We meet “Agnes”, saintly as her namesake, preparing for a birthday: decorating, cooking, cleaning, and it is not until she carries the cake into the dining room that we realize it is her birthday; she is loved, but unrecognized, a specter to her husband and sons; robotically skilled at the mundanities of housework, parenting and partnering. A thousand piece puzzle, a gift that slowly, methodically revolutionizes her life, with mathematical wizardry she’s unchained. Kelly Macdonald hypnotically portrays an isolated woman, unfrazzled by the day’s trivialities; a perpetual observer, watching from a sanctified distance; a sublime, incomprehensible autism informs her reasonings, reactions and responses. Macdonald’s performance is cataclysmically hypnotic.
Agnes ventures from her ghettoized parish in Bridgeport, Conn. to a puzzle shop in New York City where she responds to an ad for a “puzzle partner”; “Robert” glib, insouciant, mega-wealthy inventor (a sensual, charismatic Irrfan Khan) sees beyond her bland, staid exterior to the blistering, fathomless unmined resources at her core. Hence, “Puzzle” is a karmic connection between two disparate people, longing for lost chances, safety from the “chaos” informing the world; puzzles, like mathematics, are structured, predestined to be solved, no grey areas, straight forward, logical; escape from the loose ends, emotional messiness of familial discord, minutia constantly recycled, regurgitated, never fully purged, just different packaging.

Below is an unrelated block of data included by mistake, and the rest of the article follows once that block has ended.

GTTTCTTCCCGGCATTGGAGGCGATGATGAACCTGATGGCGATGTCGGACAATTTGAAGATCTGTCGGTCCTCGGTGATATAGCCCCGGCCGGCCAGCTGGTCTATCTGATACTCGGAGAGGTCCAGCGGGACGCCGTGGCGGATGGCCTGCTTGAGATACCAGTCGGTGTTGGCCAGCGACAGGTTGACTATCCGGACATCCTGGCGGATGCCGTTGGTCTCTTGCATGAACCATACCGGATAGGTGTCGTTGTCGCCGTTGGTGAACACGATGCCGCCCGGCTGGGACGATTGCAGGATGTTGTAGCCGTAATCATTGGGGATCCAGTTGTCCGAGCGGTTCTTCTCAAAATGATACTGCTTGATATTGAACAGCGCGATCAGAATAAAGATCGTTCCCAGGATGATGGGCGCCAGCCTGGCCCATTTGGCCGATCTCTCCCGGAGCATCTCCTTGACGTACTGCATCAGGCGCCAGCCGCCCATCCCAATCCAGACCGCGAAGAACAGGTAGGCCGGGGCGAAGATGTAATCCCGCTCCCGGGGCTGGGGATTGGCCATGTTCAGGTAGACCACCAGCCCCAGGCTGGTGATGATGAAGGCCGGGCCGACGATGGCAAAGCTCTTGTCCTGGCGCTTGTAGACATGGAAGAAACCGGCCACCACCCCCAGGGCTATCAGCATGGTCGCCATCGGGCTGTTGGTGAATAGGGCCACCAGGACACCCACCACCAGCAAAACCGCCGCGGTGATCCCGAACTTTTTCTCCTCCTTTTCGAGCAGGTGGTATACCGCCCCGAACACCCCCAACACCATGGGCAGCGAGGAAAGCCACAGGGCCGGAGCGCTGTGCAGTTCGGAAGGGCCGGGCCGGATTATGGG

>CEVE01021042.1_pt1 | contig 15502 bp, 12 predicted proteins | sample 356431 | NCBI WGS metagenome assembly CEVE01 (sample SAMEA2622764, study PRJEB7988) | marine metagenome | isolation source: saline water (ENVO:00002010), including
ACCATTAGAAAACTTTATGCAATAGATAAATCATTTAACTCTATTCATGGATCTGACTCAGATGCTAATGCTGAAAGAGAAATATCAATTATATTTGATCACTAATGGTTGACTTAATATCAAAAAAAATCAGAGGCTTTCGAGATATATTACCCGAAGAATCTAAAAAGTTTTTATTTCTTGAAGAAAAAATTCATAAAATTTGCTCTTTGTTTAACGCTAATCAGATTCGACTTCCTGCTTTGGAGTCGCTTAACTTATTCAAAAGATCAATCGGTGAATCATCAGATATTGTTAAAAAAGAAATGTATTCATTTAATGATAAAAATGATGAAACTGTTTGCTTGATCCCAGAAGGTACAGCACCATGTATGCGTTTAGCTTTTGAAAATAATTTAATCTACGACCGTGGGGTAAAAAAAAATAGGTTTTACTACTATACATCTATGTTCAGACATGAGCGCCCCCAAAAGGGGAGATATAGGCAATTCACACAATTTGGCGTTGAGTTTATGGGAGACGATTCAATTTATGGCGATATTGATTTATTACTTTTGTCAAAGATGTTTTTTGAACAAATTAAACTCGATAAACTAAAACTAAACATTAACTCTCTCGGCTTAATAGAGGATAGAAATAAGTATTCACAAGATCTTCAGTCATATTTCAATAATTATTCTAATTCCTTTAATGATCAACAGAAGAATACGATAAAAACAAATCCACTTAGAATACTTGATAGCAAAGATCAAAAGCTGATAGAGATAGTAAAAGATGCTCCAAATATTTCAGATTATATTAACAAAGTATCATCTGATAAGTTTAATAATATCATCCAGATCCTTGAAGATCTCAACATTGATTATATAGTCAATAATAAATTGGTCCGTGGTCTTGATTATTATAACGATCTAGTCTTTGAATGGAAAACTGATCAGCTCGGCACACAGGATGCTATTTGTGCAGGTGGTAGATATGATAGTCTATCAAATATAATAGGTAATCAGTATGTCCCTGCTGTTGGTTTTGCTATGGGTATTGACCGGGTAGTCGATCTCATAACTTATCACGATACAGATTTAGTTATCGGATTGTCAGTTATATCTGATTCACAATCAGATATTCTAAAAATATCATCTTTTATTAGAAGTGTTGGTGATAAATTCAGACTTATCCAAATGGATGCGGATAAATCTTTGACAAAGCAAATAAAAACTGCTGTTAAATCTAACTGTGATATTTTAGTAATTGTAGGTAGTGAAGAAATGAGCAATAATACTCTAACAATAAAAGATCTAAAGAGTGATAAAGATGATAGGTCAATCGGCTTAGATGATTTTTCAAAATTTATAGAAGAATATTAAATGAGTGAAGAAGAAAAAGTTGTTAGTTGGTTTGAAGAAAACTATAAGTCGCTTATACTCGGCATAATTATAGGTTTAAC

Director Marc Turtletaub and writers Polly Mann and Oren Moverman have created a film for the seasoned and neophyte viewer; multi-layered, fascinating premises, where all the pieces meld perfectly.